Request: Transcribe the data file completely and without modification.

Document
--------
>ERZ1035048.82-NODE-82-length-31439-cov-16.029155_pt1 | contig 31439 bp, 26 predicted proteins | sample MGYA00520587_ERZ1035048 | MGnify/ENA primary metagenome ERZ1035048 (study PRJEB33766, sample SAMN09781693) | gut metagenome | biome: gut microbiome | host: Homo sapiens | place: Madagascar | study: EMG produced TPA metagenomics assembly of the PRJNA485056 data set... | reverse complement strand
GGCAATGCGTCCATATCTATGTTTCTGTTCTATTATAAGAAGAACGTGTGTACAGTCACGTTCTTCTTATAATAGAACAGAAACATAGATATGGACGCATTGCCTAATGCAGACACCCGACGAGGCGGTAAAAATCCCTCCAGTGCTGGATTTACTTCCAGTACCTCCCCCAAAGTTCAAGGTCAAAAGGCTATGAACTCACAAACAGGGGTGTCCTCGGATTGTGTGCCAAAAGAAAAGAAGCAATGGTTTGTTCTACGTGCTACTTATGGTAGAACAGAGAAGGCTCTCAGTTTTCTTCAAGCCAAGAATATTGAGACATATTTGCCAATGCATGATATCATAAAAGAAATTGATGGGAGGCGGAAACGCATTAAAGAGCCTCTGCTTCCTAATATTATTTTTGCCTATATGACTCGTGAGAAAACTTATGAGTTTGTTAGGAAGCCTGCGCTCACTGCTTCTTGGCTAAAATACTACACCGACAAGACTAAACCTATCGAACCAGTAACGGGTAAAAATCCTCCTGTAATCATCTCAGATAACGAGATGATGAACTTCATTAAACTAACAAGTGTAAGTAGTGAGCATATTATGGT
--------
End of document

>ERZ1035048.82-NODE-82-length-31439-cov-16.029155_pt1 | contig 31439 bp, 26 predicted proteins | sample MGYA00520587_ERZ1035048 | MGnify/ENA primary metagenome ERZ1035048 (study PRJEB33766, sample SAMN09781693) | gut metagenome | biome: gut microbiome | host: Homo sapiens | place: Madagascar | study: EMG produced TPA metagenomics assembly of the PRJNA485056 data set... | reverse complement strand
GGCAATGCGTCCATATCTATGTTTCTGTTCTATTATAAGAAGAACGTGTGTACAGTCACGTTCTTCTTATAATAGAACAGAAACATAGATATGGACGCATTGCCTAATGCAGACACCCGACGAGGCGGTAAAAATCCCTCCAGTGCTGGATTTACTTCCAGTACCTCCCCCAAAGTTCAAGGTCAAAAGGCTATGAACTCACAAACAGGGGTGTCCTCGGATTGTGTGCCAAAAGAAAAGAAGCAATGGTTTGTTCTACGTGCTACTTATGGTAGAACAGAGAAGGCTCTCAGTTTTCTTCAAGCCAAGAATATTGAGACATATTTGCCAATGCATGATATCATAAAAGAAATTGATGGGAGGCGGAAACGCATTAAAGAGCCTCTGCTTCCTAATATTATTTTTGCCTATATGACTCGTGAGAAAACTTATGAGTTTGTTAGGAAGCCTGCGCTCACTGCTTCTTGGCTAAAATACTACACCGACAAGACTAAACCTATCGAACCAGTAACGGGTAAAAATCCTCCTGTAATCATCTCAGATAACGAGATGATGAACTTCATTAAACTAACAAGTGTAAGTAGTGAGCATATTATGGT